• For people who are found to be at higher risk for cancer because testing shows they have an inherited gene mutation, there might be increased costs from getting recommended screening tests and other preventive care. (On the other hand, they are doing what's needed to help lower their risk of cancer or to find it early, when it's often easier to treat, which might help them avoid higher costs in the in the future.)
  • For people whose best treatment option is a specific targeted therapy or immunotherapy treatment, based on a cancer's gene or protein changes, the treatment itself might be expensive.

Questions to ask your doctor about precision medicine

If you're concerned about your cancer risk

If you don't have cancer, but are concerned about your cancer risk because of your family history or some other reason, here are some questions you might want to ask your doctor:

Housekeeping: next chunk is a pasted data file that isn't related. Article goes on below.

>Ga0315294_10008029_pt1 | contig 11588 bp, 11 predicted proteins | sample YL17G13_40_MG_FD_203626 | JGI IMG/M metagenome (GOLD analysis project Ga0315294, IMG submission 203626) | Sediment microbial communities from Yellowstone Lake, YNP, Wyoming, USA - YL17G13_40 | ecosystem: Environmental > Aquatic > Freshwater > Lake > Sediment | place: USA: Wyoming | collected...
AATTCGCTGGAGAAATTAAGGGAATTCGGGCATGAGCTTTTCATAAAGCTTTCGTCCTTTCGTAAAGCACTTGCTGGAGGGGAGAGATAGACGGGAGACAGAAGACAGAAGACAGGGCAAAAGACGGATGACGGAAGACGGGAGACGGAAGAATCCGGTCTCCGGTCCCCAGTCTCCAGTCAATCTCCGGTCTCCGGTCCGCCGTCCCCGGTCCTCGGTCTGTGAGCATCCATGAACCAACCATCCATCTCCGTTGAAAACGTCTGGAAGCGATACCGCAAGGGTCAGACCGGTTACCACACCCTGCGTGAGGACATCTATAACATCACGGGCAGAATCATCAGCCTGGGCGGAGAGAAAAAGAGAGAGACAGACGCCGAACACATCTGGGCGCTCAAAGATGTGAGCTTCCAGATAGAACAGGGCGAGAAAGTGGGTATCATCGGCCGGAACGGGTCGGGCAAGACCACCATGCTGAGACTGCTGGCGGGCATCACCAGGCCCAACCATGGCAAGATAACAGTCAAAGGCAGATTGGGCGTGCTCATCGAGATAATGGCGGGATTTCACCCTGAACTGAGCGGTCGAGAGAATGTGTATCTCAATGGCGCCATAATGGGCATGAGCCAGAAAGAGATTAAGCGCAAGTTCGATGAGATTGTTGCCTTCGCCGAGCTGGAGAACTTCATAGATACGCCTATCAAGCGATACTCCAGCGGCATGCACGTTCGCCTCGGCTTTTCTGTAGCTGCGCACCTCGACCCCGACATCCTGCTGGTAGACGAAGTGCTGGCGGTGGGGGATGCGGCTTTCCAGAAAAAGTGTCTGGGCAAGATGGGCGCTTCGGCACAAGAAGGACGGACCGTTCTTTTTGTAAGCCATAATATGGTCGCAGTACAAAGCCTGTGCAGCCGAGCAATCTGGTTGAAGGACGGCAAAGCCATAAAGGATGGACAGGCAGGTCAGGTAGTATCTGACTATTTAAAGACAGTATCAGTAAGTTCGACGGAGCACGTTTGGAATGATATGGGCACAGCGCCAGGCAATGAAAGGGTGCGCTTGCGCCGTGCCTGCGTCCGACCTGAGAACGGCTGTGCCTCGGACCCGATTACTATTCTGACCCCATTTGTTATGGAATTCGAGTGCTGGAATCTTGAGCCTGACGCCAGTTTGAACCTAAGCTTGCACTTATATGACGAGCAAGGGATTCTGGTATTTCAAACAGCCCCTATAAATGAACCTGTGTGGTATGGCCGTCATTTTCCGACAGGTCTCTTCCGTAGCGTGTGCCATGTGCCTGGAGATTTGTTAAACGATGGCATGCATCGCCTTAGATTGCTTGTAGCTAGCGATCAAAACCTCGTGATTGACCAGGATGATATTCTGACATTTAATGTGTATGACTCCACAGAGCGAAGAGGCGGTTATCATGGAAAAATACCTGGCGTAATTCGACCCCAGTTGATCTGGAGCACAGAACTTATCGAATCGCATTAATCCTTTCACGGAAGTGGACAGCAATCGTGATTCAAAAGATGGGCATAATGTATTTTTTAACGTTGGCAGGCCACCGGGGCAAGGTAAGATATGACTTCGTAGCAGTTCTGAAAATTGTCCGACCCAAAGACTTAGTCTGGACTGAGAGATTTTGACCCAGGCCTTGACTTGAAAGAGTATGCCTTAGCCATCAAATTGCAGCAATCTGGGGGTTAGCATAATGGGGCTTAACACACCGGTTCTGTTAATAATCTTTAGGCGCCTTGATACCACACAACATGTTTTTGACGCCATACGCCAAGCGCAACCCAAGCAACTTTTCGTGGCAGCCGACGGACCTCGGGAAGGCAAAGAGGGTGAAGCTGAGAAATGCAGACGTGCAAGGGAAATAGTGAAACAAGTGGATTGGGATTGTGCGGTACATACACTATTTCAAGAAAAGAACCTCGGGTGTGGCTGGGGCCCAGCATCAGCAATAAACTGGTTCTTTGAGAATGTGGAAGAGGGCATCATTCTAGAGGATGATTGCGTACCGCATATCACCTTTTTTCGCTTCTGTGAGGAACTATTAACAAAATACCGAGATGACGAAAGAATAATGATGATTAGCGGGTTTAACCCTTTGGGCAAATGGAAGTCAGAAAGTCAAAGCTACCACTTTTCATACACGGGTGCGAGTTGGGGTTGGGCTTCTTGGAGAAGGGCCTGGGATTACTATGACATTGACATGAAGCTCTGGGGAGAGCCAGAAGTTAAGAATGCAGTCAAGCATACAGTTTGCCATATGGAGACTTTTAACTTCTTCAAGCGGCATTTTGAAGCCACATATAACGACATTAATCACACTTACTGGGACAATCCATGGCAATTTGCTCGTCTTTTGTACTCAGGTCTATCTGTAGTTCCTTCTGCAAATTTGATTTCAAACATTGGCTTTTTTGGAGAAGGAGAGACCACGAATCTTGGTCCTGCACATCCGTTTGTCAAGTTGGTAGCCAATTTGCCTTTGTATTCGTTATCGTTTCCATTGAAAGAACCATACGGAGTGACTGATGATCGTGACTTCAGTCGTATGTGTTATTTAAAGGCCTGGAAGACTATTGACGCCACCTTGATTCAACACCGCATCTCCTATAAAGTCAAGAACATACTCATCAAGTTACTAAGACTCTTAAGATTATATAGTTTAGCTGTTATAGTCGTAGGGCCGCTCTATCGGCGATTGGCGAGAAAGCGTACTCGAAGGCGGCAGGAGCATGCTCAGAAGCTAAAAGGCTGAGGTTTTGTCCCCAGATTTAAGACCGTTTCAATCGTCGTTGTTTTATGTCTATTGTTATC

• Do you think my family history puts me at high risk for cancer?
  • Should I get genetic counseling and testing?
  • How do I find a certified genetic counselor?
  • What will happen if I decide to get genetic testing? What will happen if I decide not to?
  • How much does genetic counseling and testing cost? Will my insurance cover it?
  • What might you learn about my cancer risk from genetic testing?
  • How will the results affect my care?
  • Will the results lead to more medical tests?
  • How might the results affect my family? Would my family members need to get genetic testing? 

You can learn more in Understanding Genetic Testing for Cancer.

If you have cancer

If you have cancer, especially one of the cancers listed above in "Types of cancer where precision medicine is used," here are some questions you might want to ask your doctor:

  • Do I have a type of cancer that should have biomarker or molecular testing done on it?
  • What information will the tests being done on my cancer help you find out?
  • Will the results of this testing mean I will need more tests?
  • How much will the tests cost? Will my insurance cover them?
  • Will these tests help us choose which treatments are best for me?